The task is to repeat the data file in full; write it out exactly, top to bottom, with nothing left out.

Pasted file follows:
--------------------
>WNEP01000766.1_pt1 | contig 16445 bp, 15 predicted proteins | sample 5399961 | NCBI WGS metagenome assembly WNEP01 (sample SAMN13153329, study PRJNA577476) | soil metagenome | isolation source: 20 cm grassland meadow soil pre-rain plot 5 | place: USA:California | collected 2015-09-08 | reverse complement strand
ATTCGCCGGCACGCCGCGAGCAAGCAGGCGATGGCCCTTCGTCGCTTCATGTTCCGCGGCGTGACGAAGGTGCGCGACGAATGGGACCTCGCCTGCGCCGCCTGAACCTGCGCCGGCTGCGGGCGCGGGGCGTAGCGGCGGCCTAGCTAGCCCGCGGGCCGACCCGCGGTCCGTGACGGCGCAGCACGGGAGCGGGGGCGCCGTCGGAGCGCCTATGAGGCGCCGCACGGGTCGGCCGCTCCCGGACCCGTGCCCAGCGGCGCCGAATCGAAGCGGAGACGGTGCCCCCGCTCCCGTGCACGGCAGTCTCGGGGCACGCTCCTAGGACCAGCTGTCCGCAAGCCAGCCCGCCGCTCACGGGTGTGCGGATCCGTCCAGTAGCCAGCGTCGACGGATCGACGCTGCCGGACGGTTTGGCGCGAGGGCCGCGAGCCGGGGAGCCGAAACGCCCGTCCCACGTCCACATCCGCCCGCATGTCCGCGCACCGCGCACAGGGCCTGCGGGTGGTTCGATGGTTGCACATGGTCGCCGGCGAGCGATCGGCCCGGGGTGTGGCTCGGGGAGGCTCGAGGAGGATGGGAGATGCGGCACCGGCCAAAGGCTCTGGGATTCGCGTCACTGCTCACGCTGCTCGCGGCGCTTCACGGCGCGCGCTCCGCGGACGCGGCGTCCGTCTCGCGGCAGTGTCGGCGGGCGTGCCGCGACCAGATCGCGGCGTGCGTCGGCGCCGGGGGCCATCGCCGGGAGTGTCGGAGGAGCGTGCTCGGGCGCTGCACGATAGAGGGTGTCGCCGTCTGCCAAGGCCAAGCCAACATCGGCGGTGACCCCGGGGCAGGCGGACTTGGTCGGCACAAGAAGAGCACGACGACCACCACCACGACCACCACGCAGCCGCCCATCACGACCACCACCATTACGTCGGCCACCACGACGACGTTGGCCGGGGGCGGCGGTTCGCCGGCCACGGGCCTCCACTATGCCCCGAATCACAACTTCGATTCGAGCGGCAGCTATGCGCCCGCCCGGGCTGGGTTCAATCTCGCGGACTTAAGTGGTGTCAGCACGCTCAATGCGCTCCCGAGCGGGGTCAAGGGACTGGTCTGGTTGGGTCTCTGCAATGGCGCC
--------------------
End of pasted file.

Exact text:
>WNEP01000766.1_pt1 | contig 16445 bp, 15 predicted proteins | sample 5399961 | NCBI WGS metagenome assembly WNEP01 (sample SAMN13153329, study PRJNA577476) | soil metagenome | isolation source: 20 cm grassland meadow soil pre-rain plot 5 | place: USA:California | collected 2015-09-08 | reverse complement strand
ATTCGCCGGCACGCCGCGAGCAAGCAGGCGATGGCCCTTCGTCGCTTCATGTTCCGCGGCGTGACGAAGGTGCGCGACGAATGGGACCTCGCCTGCGCCGCCTGAACCTGCGCCGGCTGCGGGCGCGGGGCGTAGCGGCGGCCTAGCTAGCCCGCGGGCCGACCCGCGGTCCGTGACGGCGCAGCACGGGAGCGGGGGCGCCGTCGGAGCGCCTATGAGGCGCCGCACGGGTCGGCCGCTCCCGGACCCGTGCCCAGCGGCGCCGAATCGAAGCGGAGACGGTGCCCCCGCTCCCGTGCACGGCAGTCTCGGGGCACGCTCCTAGGACCAGCTGTCCGCAAGCCAGCCCGCCGCTCACGGGTGTGCGGATCCGTCCAGTAGCCAGCGTCGACGGATCGACGCTGCCGGACGGTTTGGCGCGAGGGCCGCGAGCCGGGGAGCCGAAACGCCCGTCCCACGTCCACATCCGCCCGCATGTCCGCGCACCGCGCACAGGGCCTGCGGGTGGTTCGATGGTTGCACATGGTCGCCGGCGAGCGATCGGCCCGGGGTGTGGCTCGGGGAGGCTCGAGGAGGATGGGAGATGCGGCACCGGCCAAAGGCTCTGGGATTCGCGTCACTGCTCACGCTGCTCGCGGCGCTTCACGGCGCGCGCTCCGCGGACGCGGCGTCCGTCTCGCGGCAGTGTCGGCGGGCGTGCCGCGACCAGATCGCGGCGTGCGTCGGCGCCGGGGGCCATCGCCGGGAGTGTCGGAGGAGCGTGCTCGGGCGCTGCACGATAGAGGGTGTCGCCGTCTGCCAAGGCCAAGCCAACATCGGCGGTGACCCCGGGGCAGGCGGACTTGGTCGGCACAAGAAGAGCACGACGACCACCACCACGACCACCACGCAGCCGCCCATCACGACCACCACCATTACGTCGGCCACCACGACGACGTTGGCCGGGGGCGGCGGTTCGCCGGCCACGGGCCTCCACTATGCCCCGAATCACAACTTCGATTCGAGCGGCAGCTATGCGCCCGCCCGGGCTGGGTTCAATCTCGCGGACTTAAGTGGTGTCAGCACGCTCAATGCGCTCCCGAGCGGGGTCAAGGGACTGGTCTGGTTGGGTCTCTGCAATGGCGCC